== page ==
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Winners BBQ has been nothing short of remarkable since its 2015 Dallas/Fort Worth inception


“The highest human act is to inspire.”Late superstar rapper Nipsey Hussle


WINNER’S CIRCLE 

DOING IT BIG IN TEXAS — A former Iowa State football standout, DeAndre Jackson had ultimately delved off into the ever-so-competitive world of entrepreneurship as the proud founder of Winners BBQ, a family-owned restaurant that has established three franchises since its inception in 2015.

DUNCANVILLE, Texas — If there’s one thing that DeAndre Jackson has learned as a former athlete, it’s how to make good on a seemingly unfavorable situation.

Consider, for instance, how when Jackson’s bid to land on an NFL roster spot fell short amid a career-ending ACL injury, he diligently had become resourceful in that he miraculously found his niche, both as an athletic trainer and real estate agent.
Much to his delight, things for the Garland, Texas native would only get better.
A former Iowa State standout, Jackson had ultimately delved off into the ever-so-competitive world of entrepreneurship as the proud founder of Winners BBQ, a family-owned restaurant that has established three franchises since its inception in 2015.

MORE ON WINNERS BBQ: https://www.facebook.com/winnersbbq/

https://m.facebook.com/winnersbbqaustin/

THEY ARE LIT — Winners BBQ, in fact, has become a fixture throughout North Texas, in large part because consumers have come to enjoy — and embrace — its delectable meat plates, meat by the pound, its assortment of sandwiches, not to mention its smoked turkey legs, as well as its distinctly unique meat loaded potato that’s famously deemed “The G.O.AT.”

Winners BBQ’s original location is housed at 3200 14th Street in nearby Plano. A popular Dallas/Fort Worth restaurant that Jackson owns along with his cousin, Tevin Jackson, Tevin’s wife, former University of Texas and professional track and field star Nichole Denby-Jackson, Winners BBQ has since added two locations — one in Cedar Hill and in Austin.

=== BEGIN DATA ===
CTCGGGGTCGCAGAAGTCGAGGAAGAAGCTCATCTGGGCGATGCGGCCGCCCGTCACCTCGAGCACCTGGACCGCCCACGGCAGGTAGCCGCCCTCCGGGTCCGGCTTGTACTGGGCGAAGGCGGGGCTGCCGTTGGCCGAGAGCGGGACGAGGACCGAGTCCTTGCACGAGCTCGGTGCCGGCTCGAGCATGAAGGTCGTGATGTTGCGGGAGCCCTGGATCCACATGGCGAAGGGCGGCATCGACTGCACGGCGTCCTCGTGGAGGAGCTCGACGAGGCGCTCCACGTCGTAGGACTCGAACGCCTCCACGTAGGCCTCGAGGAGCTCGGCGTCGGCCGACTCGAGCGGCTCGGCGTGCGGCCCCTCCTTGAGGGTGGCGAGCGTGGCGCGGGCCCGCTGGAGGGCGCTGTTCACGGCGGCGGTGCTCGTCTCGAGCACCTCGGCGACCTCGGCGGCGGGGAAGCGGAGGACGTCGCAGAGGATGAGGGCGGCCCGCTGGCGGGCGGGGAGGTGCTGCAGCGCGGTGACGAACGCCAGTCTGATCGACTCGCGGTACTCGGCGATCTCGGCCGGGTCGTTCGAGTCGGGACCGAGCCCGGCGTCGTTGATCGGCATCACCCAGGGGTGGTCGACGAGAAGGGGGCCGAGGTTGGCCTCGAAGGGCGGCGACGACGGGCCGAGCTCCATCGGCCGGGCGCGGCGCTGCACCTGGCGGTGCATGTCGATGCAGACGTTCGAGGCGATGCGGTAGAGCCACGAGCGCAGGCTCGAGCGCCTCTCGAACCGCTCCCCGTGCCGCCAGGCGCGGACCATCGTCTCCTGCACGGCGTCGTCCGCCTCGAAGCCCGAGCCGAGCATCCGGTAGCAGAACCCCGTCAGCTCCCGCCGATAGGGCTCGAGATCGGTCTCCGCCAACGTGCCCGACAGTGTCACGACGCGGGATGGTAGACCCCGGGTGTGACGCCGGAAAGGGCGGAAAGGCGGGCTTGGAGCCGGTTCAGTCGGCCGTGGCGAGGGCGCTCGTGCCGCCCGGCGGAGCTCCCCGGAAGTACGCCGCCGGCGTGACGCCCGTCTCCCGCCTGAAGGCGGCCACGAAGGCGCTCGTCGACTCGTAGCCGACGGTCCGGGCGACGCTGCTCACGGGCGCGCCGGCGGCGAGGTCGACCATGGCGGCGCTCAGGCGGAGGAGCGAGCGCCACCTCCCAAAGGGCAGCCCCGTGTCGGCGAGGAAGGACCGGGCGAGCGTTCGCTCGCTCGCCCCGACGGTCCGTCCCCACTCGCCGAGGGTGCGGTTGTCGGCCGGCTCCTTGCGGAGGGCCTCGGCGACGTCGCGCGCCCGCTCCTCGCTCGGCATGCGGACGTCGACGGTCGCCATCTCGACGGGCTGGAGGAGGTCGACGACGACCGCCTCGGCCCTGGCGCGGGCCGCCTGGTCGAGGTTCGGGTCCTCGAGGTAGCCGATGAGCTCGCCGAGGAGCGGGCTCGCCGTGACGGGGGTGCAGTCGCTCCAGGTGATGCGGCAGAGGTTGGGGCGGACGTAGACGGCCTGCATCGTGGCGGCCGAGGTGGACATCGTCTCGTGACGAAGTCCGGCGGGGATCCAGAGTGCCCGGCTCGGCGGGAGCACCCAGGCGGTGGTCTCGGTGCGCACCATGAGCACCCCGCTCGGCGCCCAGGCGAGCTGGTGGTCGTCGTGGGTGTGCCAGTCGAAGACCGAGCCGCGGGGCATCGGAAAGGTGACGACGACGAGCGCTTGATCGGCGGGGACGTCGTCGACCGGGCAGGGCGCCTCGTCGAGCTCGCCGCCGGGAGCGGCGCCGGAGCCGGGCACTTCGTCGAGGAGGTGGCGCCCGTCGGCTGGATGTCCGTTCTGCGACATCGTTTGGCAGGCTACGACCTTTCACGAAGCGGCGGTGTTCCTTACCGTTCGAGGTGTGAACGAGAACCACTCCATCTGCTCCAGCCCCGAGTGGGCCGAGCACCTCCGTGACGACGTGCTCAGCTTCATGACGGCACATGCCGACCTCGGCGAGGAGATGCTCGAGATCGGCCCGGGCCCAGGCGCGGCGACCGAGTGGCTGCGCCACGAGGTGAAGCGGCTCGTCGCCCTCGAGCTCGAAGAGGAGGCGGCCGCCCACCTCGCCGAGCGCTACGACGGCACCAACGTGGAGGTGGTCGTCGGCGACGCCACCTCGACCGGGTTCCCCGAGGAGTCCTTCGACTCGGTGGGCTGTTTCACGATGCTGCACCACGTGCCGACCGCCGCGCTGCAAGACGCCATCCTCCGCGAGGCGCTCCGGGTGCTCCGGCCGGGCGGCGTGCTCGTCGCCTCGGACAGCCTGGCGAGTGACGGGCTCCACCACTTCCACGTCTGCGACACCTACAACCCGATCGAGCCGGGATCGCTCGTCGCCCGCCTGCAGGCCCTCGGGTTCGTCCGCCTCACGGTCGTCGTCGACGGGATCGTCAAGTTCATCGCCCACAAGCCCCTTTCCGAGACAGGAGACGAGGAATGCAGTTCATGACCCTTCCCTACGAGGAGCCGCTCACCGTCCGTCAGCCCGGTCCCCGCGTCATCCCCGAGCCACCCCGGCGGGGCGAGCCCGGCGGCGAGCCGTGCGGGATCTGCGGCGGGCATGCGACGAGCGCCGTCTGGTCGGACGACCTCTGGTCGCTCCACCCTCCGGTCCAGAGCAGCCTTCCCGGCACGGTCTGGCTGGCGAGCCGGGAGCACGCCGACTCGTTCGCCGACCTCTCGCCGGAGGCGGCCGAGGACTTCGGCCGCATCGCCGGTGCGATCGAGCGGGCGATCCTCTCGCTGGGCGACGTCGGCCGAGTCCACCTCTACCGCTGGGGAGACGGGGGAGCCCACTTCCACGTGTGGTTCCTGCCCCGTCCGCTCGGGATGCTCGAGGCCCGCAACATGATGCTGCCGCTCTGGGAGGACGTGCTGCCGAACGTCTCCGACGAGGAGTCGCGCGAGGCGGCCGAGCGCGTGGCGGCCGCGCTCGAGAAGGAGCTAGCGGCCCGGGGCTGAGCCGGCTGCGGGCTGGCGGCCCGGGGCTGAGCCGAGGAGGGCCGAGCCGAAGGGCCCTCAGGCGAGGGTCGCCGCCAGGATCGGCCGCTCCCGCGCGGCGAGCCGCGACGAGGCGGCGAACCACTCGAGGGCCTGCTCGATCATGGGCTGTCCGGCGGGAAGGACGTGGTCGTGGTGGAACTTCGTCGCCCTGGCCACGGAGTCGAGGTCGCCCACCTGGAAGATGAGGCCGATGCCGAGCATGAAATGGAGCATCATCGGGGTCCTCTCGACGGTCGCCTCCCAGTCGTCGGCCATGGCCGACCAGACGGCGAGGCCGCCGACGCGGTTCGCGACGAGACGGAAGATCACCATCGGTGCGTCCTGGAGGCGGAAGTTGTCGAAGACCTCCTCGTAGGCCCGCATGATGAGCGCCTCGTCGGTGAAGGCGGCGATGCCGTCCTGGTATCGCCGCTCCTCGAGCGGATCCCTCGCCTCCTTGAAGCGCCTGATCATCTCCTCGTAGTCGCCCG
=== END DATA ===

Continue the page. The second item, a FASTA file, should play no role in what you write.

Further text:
Following what the Jacksons described as “massive success” of the Plano location, DeAndre opened Winners BBQ Cedar Hill in 2017, and in less than three months ago, Nichole, Tevin, and Nichole’s sister, Nichale,  opened the Austin location. 

For DeAndre Jackson and Co., it’s been all good ever since.


RED ZONE EFFICIENCY 

To their credit, the Jacksons have gone to great lengths to form what has become an All-Star lineup of Winners BBQ CEOs.

“We pride ourselves on bringing flavorful craft BBQ with having a one-of-a-kind menu and delivering exceptional customer service,” Nichole Denby-Jackson told Making Headline News this week.

Winners BBQ, in fact, has become a fixture throughout North Texas, in large part because consumers have come to enjoy — and embrace — its delectable meat plates, meats by the pound, its assortment of sandwiches, not to mention its smoked turkey legs, as well as its distinctly unique meat loaded potato that’s famously deemed “The G.O.AT.”

Following what the Jacksons described as “massive success” of the Plano location, DeAndre opened Winners BBQ Cedar Hill in 2017, and in less than three months ago, Nichole, Tevin, and Nichole’s sister, Nichale,  opened the Austin location. For DeAndre Jackson and Co., it’s been all good ever since.

And then there are Winners BBQ’s mouth-watering sides and its kids menu, not to mention its sweet and tangy BBQ sauce and its flavor-packed dry rub, which takes all of its smoked meats to “another level of flavor,” DeAndre Jackson acknowledged.

Interestingly, Winners BBQ has earned mentions in a slew of food publications, trends that have given way to this star-studded restaurant chain having garnered a host of food awards and magazine honors.